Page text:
We all want to learn how to let go of the past and feel happy. But sometimes the life experiences that cause us the most pain are the hardest to put behind us.
As a counselor, I meet many people who have made terrible mistakes that they regret every day. Others have lived through trauma that is still alive for them and impacting how they think and feel. Others are stuck in grief or loss, or holding on to old anger that feels like it’s consuming them.
Understandably, these clients want to know how to let go of the past, to finally put it behind them so they can stop feeling haunted by it. I help them make friends with their pasts and the seeds of personal growth in their most difficult experiences — because that is the true path to healing and moving forward.
In this article, I’m sharing why letting go of the past feels hard and what you can do if you’re stuck. I hope that it resonates with you and that you can put this information to good use in your life. If you would prefer to listen to this one, I’ve also created an episode of the Love, Happiness and Success podcast on letting go of the past. You can find it on this page (player below), or on Apple Podcasts, Spotify, or wherever you get your podcasts.
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Why Can’t I Let Go of the Past?
When you’re ruminating about bad things that have happened to you, beating yourself up for past decisions, or stewing in angry feelings that won’t go away, it hurts. It keeps you from being fully present in your life as it is today. It makes it harder to dust yourself off, learn from your mistakes, and start a new chapter of redemption and growth. It keeps you feeling like a victim of someone else’s misdeeds, rather than connected to your potential to make good things happen in your life.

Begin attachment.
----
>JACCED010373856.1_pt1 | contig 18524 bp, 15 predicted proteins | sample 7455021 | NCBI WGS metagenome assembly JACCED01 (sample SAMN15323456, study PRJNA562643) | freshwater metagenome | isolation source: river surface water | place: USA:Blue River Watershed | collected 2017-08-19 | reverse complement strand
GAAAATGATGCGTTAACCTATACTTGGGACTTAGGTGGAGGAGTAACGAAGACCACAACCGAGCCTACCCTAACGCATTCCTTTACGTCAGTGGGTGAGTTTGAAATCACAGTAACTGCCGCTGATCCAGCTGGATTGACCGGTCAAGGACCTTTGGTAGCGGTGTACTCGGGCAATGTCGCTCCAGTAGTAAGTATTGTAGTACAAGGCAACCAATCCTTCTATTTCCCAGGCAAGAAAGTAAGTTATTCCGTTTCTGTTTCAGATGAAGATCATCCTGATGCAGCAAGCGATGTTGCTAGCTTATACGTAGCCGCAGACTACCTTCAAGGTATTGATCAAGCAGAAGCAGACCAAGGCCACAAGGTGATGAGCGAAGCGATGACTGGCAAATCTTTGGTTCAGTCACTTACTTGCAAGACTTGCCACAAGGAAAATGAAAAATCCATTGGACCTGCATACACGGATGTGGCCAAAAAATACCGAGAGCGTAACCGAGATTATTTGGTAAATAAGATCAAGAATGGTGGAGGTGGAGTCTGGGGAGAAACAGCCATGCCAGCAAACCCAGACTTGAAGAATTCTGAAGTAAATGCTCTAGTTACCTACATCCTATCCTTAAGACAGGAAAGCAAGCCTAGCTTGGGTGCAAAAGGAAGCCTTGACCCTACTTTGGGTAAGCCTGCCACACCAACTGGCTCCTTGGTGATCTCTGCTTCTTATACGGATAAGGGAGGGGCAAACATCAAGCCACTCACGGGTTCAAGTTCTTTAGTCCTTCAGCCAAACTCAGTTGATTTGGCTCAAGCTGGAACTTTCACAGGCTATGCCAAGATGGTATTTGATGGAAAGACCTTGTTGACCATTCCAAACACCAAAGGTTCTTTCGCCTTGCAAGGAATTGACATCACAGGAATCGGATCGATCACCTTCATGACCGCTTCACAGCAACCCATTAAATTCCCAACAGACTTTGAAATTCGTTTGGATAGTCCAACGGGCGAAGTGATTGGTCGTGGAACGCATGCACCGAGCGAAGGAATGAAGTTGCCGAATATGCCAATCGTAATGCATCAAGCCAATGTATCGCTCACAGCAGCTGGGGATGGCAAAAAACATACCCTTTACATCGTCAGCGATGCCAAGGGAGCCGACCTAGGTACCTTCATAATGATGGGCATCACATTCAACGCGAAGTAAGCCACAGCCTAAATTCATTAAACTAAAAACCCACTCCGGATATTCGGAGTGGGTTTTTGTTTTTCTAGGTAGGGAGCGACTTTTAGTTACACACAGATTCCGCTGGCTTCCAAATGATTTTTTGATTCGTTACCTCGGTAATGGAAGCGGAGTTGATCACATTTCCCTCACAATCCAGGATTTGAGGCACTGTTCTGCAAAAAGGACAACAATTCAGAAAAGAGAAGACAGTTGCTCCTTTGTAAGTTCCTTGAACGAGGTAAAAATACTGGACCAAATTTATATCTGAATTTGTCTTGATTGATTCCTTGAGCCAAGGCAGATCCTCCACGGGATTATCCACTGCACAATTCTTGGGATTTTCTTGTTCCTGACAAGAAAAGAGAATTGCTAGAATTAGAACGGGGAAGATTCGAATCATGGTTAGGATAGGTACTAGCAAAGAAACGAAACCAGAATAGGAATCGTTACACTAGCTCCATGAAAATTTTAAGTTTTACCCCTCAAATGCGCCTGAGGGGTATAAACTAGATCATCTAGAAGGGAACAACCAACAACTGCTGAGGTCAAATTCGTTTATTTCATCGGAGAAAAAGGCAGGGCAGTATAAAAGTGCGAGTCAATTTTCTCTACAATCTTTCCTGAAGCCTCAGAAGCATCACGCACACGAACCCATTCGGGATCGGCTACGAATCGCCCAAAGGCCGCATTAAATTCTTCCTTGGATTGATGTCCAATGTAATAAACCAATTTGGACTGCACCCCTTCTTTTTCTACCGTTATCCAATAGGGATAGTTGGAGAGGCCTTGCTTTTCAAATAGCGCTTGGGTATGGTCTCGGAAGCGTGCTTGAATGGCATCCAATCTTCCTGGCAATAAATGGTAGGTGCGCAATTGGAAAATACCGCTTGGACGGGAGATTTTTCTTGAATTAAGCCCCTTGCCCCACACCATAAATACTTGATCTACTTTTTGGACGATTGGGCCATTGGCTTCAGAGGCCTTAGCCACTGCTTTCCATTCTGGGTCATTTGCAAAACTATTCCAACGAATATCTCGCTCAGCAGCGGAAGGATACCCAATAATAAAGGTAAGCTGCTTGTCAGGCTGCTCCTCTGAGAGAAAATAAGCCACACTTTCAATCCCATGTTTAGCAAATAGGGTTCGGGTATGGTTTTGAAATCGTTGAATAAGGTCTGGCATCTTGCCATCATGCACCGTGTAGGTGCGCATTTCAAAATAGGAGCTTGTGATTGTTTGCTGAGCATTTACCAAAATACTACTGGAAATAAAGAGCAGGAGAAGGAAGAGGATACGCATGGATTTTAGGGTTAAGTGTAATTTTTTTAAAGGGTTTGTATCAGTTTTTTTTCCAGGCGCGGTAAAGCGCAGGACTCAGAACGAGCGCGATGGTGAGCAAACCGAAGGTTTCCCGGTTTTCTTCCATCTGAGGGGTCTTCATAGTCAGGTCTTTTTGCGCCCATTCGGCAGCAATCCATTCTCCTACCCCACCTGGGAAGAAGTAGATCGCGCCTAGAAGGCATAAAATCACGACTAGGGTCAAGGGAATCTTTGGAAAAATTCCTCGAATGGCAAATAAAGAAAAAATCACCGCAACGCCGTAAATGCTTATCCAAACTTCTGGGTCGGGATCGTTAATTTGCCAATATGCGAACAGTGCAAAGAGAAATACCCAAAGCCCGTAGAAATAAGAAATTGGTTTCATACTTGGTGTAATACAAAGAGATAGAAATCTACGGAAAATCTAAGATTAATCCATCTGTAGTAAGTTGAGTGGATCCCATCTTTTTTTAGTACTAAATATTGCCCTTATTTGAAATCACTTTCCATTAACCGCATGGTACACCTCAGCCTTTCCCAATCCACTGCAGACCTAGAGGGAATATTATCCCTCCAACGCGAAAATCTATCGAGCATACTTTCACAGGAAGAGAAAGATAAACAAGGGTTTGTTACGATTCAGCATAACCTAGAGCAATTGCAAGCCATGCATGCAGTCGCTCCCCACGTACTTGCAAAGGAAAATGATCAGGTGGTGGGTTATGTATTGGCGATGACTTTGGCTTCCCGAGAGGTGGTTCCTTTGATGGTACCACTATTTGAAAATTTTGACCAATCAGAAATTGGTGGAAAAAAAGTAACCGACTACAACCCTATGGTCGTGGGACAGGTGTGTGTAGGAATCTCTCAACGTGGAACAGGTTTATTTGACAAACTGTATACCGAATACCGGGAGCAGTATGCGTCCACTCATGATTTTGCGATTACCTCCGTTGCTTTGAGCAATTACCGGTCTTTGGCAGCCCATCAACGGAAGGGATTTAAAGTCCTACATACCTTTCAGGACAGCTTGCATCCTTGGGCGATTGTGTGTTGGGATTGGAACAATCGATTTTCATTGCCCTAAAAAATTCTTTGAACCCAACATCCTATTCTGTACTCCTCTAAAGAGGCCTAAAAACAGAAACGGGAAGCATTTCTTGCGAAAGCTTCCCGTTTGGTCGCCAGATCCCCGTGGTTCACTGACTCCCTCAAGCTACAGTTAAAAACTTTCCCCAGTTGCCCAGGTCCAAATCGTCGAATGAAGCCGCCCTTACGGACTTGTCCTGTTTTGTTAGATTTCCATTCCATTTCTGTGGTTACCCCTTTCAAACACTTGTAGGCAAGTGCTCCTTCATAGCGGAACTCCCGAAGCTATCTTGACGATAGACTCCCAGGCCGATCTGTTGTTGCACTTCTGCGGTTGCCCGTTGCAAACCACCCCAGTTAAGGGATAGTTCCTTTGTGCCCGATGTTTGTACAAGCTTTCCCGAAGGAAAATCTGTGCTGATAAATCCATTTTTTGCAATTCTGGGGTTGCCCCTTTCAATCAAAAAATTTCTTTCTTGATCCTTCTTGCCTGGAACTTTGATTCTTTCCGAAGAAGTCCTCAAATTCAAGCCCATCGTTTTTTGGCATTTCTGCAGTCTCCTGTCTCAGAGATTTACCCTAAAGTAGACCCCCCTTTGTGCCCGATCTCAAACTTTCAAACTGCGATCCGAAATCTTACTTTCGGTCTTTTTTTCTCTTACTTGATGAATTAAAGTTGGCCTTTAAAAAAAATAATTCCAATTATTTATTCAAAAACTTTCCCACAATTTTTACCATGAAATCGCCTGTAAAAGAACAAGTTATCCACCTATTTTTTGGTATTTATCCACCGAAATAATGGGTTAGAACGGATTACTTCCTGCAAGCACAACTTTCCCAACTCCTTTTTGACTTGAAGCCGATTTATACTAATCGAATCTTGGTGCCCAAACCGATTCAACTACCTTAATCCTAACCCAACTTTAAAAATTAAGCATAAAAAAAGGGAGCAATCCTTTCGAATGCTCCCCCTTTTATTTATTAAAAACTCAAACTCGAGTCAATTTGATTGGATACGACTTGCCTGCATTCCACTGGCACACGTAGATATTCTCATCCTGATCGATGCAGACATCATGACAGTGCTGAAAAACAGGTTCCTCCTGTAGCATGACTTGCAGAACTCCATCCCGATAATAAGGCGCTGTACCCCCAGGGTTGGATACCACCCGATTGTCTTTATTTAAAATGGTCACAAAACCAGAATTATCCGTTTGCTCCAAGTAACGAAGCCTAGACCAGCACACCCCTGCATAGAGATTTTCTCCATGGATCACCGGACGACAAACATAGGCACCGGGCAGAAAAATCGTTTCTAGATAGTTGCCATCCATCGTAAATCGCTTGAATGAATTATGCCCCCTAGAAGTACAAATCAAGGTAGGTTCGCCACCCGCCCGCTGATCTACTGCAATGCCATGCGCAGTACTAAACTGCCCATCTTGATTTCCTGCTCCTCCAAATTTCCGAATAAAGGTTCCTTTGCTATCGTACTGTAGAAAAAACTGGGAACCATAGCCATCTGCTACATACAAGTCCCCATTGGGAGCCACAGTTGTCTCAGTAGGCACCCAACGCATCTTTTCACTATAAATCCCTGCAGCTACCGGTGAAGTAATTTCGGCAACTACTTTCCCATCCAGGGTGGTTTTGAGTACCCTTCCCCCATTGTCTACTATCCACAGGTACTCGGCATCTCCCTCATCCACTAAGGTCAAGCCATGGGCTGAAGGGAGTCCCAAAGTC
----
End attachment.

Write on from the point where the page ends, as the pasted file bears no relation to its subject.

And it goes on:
Of course, none of this is voluntary. No one would choose to live this way. In my experience working with people who are struggling to let go of the past, there are a few emotional “hooks” that dig their way into your heart and mind when you don’t know what to do with a difficult life experience. They don’t come out on their own, but they can be worked out and healed with the right support.
The path to letting go of the past depends on the life experience that has led you to feel stuck. Here are the experiences that I see most often. If you are struggling to let go of the past, you might identify with one or more of these:
- Regret and Letting Go of the Past
One “hook” that will keep you stuck in the past is regret. We all have regrets, but some of the people I meet have made big, irreparable mistakes that they struggle to live with. Mistakes that caused them to lose their health, their families, their careers, or their futures. Even mistakes that caused the death of someone else.